Since the exposition of Scripture is a special gift in the church of God, no one may boast of possessing it. But our Lord has given it to people of no importance in order that it may serve for the edification of all. This is very poorly recognized by those who refuse any help from expositors, as if they were sufficient in themselves to come upon the perfect meaning of Scripture. For this reason it happens that, because of such a mistake, many people have fallen under burdens and into extravagant dreams. It is not my intention, at present, to deal with this case, which would deserve very lengthy refutation; instead, it is only to briefly advise the faithful (for whom we have translated this book) as to what a good it is when God provides us with sound interpretation of Scripture. They ought to embrace it, as much to be armed and fortified as to be able to know how to discern and make judgment of those who controvert it and make of it a wax nose, as do blasphemers, who afterward puff themselves up in order to argue its uncertainty. In order, then, that they may be on their guard, it is good that they read those to whom our Lord has given the grace of having better understanding than others. This also the wise and lettered recognize very well, freely confessing that their books would not be sufficient to allow them to attain the true sense, and that it is a special grace. I mean here the modest and not the presumptuous, those who are well acquainted with themselves. With even greater reason, the simple and unlettered ought not to refuse this help, in order to be guided into and sustained in a true and sound understanding. Now it is for them that this translation has been made, that they may always have something by which to be consoled and be confirmed in the holy teaching of God, and that they may also take joy in this exposition, like those to whom our Lord has given the knowledge of languages [i.e., those who can read the original Latin edition]. May the Lord wish to give them grace to so gain from their reading of it that it will lead them to growth in virtue, and that praise and glory will be rendered to him by all. Amen.

Pascal’s Vision

Blaise Pascal (1623-1662), a brilliant soul who contributed both to the birth of modern science and Christian philosophy, is said to have undergone an intense, convicting vision. He describes it in these words in his Mémorial, apparently written to himself:

The year of grace 1654,
Monday, the 23rd November, the day of St. Clement, pope and martyr, and others of the martyrology,
wake of St. Chrysogonus martyr, and others,
Since around ten-thirty in the evening until around half-past midnight,
Fire.
God of Abraham, God of Isaac, God of Jacob.
Not of the philosophers and wise men.
Certainty. Certainty. Feeling. Joy. Peace.
God of Jesus Christ.
“My God and your God.”
“Your God will be my God.”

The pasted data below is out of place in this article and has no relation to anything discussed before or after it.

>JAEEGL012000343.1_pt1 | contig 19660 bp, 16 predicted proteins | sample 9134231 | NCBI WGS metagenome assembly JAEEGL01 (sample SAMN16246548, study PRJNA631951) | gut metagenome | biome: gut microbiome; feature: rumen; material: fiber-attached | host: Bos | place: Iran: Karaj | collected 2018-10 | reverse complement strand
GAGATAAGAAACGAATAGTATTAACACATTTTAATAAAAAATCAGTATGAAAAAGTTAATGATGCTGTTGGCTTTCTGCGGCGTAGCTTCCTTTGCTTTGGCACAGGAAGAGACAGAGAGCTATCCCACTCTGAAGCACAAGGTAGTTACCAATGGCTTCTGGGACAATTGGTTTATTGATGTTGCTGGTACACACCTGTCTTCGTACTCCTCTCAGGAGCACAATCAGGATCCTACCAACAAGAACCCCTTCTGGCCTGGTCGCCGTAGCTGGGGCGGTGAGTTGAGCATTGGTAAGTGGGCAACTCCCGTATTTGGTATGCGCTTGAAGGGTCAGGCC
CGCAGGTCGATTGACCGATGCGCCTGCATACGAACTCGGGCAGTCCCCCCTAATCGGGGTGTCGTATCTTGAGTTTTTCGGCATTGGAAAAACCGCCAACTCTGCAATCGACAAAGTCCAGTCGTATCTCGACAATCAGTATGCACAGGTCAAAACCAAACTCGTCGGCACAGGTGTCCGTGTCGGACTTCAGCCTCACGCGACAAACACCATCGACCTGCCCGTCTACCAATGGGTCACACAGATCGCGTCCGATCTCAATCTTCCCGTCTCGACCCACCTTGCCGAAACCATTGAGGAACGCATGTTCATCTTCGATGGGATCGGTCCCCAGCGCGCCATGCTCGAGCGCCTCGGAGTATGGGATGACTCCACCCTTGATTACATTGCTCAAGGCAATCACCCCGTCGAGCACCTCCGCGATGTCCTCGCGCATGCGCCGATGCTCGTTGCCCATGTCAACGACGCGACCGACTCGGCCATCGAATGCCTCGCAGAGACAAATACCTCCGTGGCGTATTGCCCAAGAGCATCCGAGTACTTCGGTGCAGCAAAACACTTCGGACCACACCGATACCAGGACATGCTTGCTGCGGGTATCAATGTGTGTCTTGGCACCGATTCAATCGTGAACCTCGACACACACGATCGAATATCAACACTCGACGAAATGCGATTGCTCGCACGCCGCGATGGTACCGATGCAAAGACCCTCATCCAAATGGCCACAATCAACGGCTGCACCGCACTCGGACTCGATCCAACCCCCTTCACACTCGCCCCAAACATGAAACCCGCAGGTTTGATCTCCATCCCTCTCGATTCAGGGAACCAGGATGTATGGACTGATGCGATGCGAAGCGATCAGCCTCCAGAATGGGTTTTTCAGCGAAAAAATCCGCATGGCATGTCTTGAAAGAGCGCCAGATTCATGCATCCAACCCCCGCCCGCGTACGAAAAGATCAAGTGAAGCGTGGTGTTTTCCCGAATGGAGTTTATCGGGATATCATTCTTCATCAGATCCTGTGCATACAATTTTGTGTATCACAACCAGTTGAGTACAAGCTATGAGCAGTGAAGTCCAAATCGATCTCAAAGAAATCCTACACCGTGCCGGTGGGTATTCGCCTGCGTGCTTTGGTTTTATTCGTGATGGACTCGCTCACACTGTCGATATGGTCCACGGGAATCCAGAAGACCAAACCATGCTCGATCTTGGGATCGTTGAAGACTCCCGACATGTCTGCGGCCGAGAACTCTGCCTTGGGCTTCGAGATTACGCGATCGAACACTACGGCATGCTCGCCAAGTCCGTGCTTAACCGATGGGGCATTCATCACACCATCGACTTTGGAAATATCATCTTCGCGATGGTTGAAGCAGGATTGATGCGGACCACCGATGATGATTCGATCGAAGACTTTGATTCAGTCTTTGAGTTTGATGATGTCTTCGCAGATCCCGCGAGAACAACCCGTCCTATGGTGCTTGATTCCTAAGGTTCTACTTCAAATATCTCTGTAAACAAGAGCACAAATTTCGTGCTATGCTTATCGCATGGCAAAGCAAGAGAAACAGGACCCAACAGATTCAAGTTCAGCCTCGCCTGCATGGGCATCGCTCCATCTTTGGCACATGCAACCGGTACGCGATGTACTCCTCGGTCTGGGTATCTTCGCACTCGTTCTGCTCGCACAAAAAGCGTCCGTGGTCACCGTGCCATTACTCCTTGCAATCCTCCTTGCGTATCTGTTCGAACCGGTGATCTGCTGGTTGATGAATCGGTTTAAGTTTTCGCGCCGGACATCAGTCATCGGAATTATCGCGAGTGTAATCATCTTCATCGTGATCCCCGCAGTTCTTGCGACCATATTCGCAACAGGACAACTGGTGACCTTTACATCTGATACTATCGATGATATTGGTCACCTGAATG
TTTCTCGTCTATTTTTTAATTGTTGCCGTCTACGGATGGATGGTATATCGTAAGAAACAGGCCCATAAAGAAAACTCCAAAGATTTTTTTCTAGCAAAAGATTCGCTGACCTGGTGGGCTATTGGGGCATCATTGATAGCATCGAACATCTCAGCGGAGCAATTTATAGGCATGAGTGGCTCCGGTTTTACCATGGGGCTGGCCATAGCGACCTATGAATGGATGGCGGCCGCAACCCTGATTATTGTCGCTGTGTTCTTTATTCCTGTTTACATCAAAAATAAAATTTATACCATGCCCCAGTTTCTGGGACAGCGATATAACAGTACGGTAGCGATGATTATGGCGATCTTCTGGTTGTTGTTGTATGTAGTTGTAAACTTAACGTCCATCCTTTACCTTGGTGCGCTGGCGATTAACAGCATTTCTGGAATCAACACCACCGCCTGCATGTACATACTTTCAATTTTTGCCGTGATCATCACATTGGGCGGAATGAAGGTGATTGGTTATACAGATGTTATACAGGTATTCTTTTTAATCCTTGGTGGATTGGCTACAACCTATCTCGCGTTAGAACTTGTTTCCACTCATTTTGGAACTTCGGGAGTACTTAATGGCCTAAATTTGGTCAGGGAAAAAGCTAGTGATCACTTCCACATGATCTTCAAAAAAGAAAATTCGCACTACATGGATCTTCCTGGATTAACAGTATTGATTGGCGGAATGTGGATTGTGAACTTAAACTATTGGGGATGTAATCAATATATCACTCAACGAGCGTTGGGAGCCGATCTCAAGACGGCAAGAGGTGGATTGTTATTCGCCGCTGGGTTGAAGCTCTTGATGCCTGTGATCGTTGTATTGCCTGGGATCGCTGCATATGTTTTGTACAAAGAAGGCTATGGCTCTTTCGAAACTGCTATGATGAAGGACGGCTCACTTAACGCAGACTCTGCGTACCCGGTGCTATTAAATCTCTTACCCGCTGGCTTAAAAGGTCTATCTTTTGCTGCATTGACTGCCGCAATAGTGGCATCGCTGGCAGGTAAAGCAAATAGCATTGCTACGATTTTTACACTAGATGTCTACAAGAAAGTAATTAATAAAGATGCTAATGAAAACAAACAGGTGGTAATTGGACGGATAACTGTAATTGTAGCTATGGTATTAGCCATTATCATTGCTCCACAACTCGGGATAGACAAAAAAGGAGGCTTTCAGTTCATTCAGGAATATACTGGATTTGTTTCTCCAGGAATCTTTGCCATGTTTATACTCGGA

Forgetting the world and all, except God.
He is not found except on the paths taught in the Gospel.
Grandeur of the human soul.
“Just Father, the world has not known you, but I have known you.”
Joy, joy, joy, tears of joy.
I was separated from it.
“They have forsaken me, the spring of living water.”
“My God, will you forsake me?”
May I not be separated eternally from you.
“This is eternal life, that they may know you, the only true God, and him who you have sent, Jesus Christ.”
Jesus Christ.
Jesus Christ.
I was separated from him: I fled him, renounced him, crucified him.
May I never be separated from him.
He is not kept but by the paths taught in the Gospel.
Renunciation, total and soft
Total submission to Jesus Christ and to my director.
Eternally in joy for a day of work on the earth.
“I will not neglect your word.” Amen.

It is said that Pascal stitched this text into the lining of his coat. It was discovered by a servant after his death.

Lévinas on Work

With a friend, I’m reading through Lévinas’ Totalité et infini. Essai sur l’extériorité. In the section on “Interiority and Economy,” Lévinas writes this about work:

Work can overcome the poverty that not need, but the uncertainty of the future, brings to being.

The nothingness of the future, we will see, changes in a moment of time when possession and work are inserted. The passage from instantaneous joy to the fabrication of things refers to habitation, to the economy, which assumes the welcome of the other (l’accueil de l’autrui). The pessimism of dereliction is therefore not irremediable–a person holds between their hands the remedy of his evils and the remedies preexist the evils.

But work itself, thanks to which I live freely, assuring me against the uncertainty of life, does not bring to life its final meaning. It becomes in this way that from which I live. I live out of all the contents of my life–even out of the work which assures the future. I live out of my work as I live out of air, light and bread. This fact limits where need imposes itself beyond joy, the proletarian condition condemns one to cursed work, and where the poverty of bodily existence finds neither refuge nor leisure at home, there is the absurd world of thrownness (Geworfenheit).

Le travail peut surmonter l’indigence qu’apporte à l’être non pas le besoin, mais l’incertitude de l’avenir.